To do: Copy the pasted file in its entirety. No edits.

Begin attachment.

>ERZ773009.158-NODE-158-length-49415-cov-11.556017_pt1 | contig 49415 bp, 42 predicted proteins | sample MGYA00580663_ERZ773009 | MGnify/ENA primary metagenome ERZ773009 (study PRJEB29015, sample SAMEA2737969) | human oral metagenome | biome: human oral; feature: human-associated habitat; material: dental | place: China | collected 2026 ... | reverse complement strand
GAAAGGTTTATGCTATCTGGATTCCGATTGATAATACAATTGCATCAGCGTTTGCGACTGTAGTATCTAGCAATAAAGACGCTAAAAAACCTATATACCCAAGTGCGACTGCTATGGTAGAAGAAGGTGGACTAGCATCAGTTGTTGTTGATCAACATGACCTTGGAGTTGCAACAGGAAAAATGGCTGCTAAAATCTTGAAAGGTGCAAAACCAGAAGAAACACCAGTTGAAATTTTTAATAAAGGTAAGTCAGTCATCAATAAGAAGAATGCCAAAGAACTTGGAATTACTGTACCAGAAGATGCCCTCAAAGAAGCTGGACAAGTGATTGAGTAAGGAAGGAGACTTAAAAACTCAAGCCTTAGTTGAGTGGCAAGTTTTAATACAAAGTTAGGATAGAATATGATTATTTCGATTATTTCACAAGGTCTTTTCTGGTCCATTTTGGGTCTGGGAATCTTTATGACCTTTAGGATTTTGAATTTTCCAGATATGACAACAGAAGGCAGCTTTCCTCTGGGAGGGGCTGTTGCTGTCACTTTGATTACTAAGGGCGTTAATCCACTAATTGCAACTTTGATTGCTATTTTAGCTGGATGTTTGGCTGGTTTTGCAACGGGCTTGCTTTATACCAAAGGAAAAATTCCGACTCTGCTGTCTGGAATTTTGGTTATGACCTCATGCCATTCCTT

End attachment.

>ERZ773009.158-NODE-158-length-49415-cov-11.556017_pt1 | contig 49415 bp, 42 predicted proteins | sample MGYA00580663_ERZ773009 | MGnify/ENA primary metagenome ERZ773009 (study PRJEB29015, sample SAMEA2737969) | human oral metagenome | biome: human oral; feature: human-associated habitat; material: dental | place: China | collected 2026 ... | reverse complement strand
GAAAGGTTTATGCTATCTGGATTCCGATTGATAATACAATTGCATCAGCGTTTGCGACTGTAGTATCTAGCAATAAAGACGCTAAAAAACCTATATACCCAAGTGCGACTGCTATGGTAGAAGAAGGTGGACTAGCATCAGTTGTTGTTGATCAACATGACCTTGGAGTTGCAACAGGAAAAATGGCTGCTAAAATCTTGAAAGGTGCAAAACCAGAAGAAACACCAGTTGAAATTTTTAATAAAGGTAAGTCAGTCATCAATAAGAAGAATGCCAAAGAACTTGGAATTACTGTACCAGAAGATGCCCTCAAAGAAGCTGGACAAGTGATTGAGTAAGGAAGGAGACTTAAAAACTCAAGCCTTAGTTGAGTGGCAAGTTTTAATACAAAGTTAGGATAGAATATGATTATTTCGATTATTTCACAAGGTCTTTTCTGGTCCATTTTGGGTCTGGGAATCTTTATGACCTTTAGGATTTTGAATTTTCCAGATATGACAACAGAAGGCAGCTTTCCTCTGGGAGGGGCTGTTGCTGTCACTTTGATTACTAAGGGCGTTAATCCACTAATTGCAACTTTGATTGCTATTTTAGCTGGATGTTTGGCTGGTTTTGCAACGGGCTTGCTTTATACCAAAGGAAAAATTCCGACTCTGCTGTCTGGAATTTTGGTTATGACCTCATGCCATTCCTT